“…The lawsuit claims that Deboch’s body was dragged by suction from a pump to a drain in the middle of the deep end, where it was held for nearly three hours. The suit claims that the pump’s emergency shut-off, which would have released suction after detecting a blockage, had failed. The suit also claims poor water quality prevented rescue attempts by firefighters…”
The family of a man who drowned a year ago in the swimming pool at the Quality Inn & Suites Seattle Center has filed a wrongful-death suit against the owners of the hotel, claiming poor maintenance made the water unusually murky and contributed to a botched rescue operation by firefighters.
For more: http://bit.ly/V2RT7K
“…Under the Americans with Disabilities Act,service animals can accompany people with disabilities in all areas where members of the public are allowed. Staffers are allowed to only ask two questions: Whether the dog is a service animal and what tasks he has been trained to perform…”
Best Western International has responded to its Baton Rouge property that refused the reservation of a North Carolina family traveling with a service dog by temporarily restricting the hotel from accepting reservations.
For more: http://yhoo.it/1yULoDz
“…A room attendant who photographed the soiled mattress in room 230 weeks before the inspection told an arbitrator it had been in use up until April, 2014…The firm also found that hotel management had failed to properly train staff on how to handle sheets and towels contaminated with human waste and other substances…”
Working in this Bronx motel is a bloody hell.
The owners of a hot-sheet motel where union laborers have been protesting wage and benefits cuts failed to replace a bloody mattress two years after a dead man was found on the bed, workers claim.
Owner Ankoor Naik has also ignored two independent reports that found inadequate training and protection for employees at the 94-unit flophouse despite hazardous conditions and bedbug infestations, workers and safety experts attest.
For more: http://nydn.us/1qL4QQD
“…CO is a very real danger, and CO alarms should be in hotel rooms,” says Stephen Thom, a University of Maryland professor of emergency medicine and a CO specialist. “CO incidents happen in every major city regularly, and people only pay attention to the need for CO detectors when there is a tragedy…”
New international building and fire codes that will be published this summer may provide hotel guests less protection from deadly carbon monoxide.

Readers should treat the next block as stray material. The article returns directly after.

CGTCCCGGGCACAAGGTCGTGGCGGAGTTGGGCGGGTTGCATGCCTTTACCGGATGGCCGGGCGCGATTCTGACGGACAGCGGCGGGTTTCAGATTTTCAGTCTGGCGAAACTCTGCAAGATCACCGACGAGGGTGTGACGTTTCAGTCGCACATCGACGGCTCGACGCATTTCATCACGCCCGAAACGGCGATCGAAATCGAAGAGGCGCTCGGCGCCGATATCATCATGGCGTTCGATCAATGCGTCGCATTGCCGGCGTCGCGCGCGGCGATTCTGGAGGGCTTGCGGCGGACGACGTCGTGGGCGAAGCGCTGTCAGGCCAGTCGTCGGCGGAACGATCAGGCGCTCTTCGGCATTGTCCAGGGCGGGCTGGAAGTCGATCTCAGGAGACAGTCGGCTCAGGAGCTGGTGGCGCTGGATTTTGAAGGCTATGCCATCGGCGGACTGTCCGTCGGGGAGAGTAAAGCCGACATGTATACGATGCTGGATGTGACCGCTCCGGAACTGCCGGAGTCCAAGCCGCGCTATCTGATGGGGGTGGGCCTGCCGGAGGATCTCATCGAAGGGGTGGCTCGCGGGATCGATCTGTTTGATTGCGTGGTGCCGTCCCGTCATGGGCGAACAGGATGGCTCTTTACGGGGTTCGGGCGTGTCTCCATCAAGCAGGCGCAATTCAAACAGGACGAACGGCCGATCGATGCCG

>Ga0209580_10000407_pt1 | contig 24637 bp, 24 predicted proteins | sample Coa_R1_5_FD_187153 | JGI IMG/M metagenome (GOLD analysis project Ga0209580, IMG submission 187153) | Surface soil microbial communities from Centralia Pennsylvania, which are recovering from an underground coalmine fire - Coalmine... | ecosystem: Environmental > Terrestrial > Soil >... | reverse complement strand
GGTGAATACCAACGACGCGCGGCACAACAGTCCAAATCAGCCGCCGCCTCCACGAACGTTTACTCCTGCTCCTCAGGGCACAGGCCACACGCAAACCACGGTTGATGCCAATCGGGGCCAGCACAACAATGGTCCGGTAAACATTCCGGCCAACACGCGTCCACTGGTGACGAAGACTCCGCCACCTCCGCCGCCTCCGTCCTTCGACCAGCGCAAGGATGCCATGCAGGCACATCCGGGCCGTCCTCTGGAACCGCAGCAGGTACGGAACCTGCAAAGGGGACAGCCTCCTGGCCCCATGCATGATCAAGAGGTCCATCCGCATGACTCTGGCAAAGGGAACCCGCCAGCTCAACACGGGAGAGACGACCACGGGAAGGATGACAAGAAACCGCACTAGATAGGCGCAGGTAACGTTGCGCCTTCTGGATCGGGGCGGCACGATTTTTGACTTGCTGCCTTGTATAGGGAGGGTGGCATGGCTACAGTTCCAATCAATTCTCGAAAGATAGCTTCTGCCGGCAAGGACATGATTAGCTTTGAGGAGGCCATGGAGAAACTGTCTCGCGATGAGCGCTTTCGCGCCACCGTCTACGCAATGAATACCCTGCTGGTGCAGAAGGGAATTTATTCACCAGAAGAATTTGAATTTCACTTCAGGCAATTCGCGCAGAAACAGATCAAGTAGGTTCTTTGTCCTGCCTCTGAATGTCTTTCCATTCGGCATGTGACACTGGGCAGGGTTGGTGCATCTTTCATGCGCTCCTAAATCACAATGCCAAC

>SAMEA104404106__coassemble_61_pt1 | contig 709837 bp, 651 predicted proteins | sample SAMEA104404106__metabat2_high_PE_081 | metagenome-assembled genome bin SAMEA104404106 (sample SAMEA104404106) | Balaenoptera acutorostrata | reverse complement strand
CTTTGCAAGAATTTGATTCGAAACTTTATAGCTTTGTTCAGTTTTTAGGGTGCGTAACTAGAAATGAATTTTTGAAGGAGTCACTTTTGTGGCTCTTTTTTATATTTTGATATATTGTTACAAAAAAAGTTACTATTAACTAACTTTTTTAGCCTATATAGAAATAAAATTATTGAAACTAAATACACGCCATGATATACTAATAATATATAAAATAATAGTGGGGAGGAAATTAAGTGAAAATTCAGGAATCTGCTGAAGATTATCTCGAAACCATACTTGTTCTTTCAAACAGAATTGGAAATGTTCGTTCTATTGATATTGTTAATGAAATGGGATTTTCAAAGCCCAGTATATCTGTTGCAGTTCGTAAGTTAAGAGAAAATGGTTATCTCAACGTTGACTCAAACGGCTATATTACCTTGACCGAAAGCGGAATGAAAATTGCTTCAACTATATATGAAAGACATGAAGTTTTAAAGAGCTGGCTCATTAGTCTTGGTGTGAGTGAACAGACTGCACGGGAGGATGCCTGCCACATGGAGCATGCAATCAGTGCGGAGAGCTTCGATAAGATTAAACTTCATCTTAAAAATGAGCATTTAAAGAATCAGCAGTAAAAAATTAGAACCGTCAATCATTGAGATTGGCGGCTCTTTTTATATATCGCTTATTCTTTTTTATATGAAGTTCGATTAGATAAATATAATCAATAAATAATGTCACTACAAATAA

The 2015 codes eliminate a 2012 requirement that required a CO alarm in each guest room or a detection system in all common areas, according to Michael O’Brian, a member of an International Code Council committee that recommended the new codes.
For more: http://usat.ly/1jLdVBe
“…Hotels are held to extraordinarily high standards with regard to safety and security. It is critically important that all hotel staff be trained on appropriate security procedures for all high traffic areas, including the lobby, front desk, baggage storage area, guest entry points, valet, and parking lot and receiving dock areas..”
A single act of crime on your property could diminish your brand.
Business and recreational travelers demand safe and secure hotel accommodations, as well as responsive and friendly customer service. How can hoteliers ensure that their property provides as secure an environment as possible, while maintaining friendly customer service?
Best practices for protecting sensitive business information while making people productive from
As Warren Buffet said, “it takes 20 years to build a reputation and five minutes to ruin it. If you think about that, you’ll do things differently.”
With that said, here are nine things to consider when it comes to blending hospitality and security.
For more: http://bit.ly/T3dyv1
“…While a wide variation of food and water quality practices exists from country to country, it’s a misconception that safety concerns are limited to poor areas in developing regions. Many germs have no boundaries, so the NSF StaySafer program will play an important role in establishing a universal set of standards that can be used as a benchmark and complement local requirements…”
From the buffet salad bar greens to the ice clinking in drinks served poolside, hotel administrators are finding that protecting guests from food and water illness outbreaks is a continuous challenge.
It’s also a necessary undertaking to demonstrate the hotel’s commitment to its patrons’ well being. Travelers won’t soon forget the awful stomach cramps if they experience a sickness during their stay, and such episodes can cause nearly irreversible damages to a hotel’s reputation.
For more: http://bit.ly/1kVhmFd
For a brief video on some of the steps you can take to help prevent Norovirus outbreak at your hotel, check out the video below:
Petra Risk Solutions’ Loss Control Manager, Matt Karp, offers a P3 Hospitality Risk Report – ‘Preventing Norovirus at Your Property’.
P3 ( Petra Plus Process) is the Risk Management Division of Petra Risk Solutions – America ’s largest independent insurance brokerage devoted exclusively to the hospitality marketplace.
For more information on Petra and P3 visit petrarisksolutions.com or call 800.466.8951.